Protecting Both Business Finances And Futures

BKCG announces $70 million judgment for client

On Behalf of | Nov 15, 2019 | Business Litigation, Contract Disputes |

Burkhalter Kessler Clement & George recently helped plaintiffs win their contract dispute against film studio giant Universal City Studios. In this case the people behind the hit cop drama Columbo entered an agreement with Universal Studios. The agreement essentially stated Universal would pay a share of the popular crime drama Columbo’s profits.

The key to this dispute: how “profitable” was defined and calculated within the contract.

Universal grossly underpaid the plaintiffs. The plaintiffs fought back with contract dispute claim.

The agreement between Universal and those behind Columbo included a provision that stated Universal was not required to provide profit participation statement (PPSs) unless the series was profitable. For over four decades the studio claimed the series was not producing a profit. Evidence became available in 2016 that appeared to show the series had grossed over $700 million — money Universal had not shared with those behind the series.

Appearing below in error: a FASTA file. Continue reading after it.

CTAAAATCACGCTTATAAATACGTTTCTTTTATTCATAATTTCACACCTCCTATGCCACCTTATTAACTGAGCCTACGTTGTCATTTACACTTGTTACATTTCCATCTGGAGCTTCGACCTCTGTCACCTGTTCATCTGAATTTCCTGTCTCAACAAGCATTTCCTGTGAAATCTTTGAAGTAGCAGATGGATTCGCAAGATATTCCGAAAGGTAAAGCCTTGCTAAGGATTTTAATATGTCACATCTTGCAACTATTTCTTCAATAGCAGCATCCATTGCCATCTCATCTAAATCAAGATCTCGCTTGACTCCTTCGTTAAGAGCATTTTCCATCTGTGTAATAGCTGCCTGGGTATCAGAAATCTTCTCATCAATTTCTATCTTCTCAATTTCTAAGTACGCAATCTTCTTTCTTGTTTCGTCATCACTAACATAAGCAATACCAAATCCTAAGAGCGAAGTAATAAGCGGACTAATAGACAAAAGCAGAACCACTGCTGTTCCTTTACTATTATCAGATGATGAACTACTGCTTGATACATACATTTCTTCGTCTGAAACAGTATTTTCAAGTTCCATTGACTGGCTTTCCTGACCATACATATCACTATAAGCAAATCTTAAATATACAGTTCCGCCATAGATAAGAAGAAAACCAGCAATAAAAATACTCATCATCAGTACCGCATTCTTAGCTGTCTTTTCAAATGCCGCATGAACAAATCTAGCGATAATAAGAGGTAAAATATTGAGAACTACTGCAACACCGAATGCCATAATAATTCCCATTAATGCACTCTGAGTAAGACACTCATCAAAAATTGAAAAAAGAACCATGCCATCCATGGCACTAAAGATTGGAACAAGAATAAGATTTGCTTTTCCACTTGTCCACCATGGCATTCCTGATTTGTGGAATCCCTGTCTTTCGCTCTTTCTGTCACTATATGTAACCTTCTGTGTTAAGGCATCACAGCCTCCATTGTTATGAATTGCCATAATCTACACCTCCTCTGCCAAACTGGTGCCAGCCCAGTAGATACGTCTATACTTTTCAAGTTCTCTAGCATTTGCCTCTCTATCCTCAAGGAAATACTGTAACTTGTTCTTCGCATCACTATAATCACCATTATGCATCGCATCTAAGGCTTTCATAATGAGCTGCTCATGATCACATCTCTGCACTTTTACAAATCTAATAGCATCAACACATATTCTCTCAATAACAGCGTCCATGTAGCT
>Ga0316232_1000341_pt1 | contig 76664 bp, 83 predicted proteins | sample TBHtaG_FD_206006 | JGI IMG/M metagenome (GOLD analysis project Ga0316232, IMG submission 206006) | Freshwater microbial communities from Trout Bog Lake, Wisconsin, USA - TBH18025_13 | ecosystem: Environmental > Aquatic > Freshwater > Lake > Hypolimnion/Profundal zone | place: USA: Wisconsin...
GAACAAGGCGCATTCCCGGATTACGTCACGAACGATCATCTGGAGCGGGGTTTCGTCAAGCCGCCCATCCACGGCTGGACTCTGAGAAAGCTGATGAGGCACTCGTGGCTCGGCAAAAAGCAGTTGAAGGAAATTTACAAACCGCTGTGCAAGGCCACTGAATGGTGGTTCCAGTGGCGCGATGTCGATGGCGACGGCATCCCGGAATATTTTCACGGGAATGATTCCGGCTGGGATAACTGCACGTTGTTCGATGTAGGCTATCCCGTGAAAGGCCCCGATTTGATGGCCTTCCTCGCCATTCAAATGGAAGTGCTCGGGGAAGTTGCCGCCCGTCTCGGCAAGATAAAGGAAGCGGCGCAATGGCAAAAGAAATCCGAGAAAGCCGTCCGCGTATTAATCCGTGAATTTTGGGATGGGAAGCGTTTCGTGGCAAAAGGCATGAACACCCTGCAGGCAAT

If the series was making so much, how could the studio claim it was not profitable? Those behind Columbo found evidence Universal was using two accounting moves to reduce the amount of reportable profit. The first involved deduction of “studio” distribution fees from reported profits and the second a deduction imputed interest cost.

Based on this information, those responsible for Columbo sued Universal for breach of contract.

Complicated case broken down into phases. Plaintiffs secure big win.

The case moved forward in three phases:

  • Phase I: The jury. In this portion of the trial the jury found Universal violated its contract when it deducted studio distribution fees.
  • Phase II: The bench trial. Here, the Court stated Universal erred in reporting only 20% of the home video revenue and expenses. Instead, the Court stated Universal should have reported 100%.
  • Phase III: Damages. The Court ordered three accounting referees to review the numbers and use the calculations provided within the contract to determine the appropriate award. A full breakdown of this process, along with additional information about this case, is available here.

Taking on a big name like Universal is intimidating. However, cases like this come down to the same thing: the language of the contract. Whether looking to put together a contract or enforce its terms, it is important to carefully review this language. A single misstep can make or break a case.



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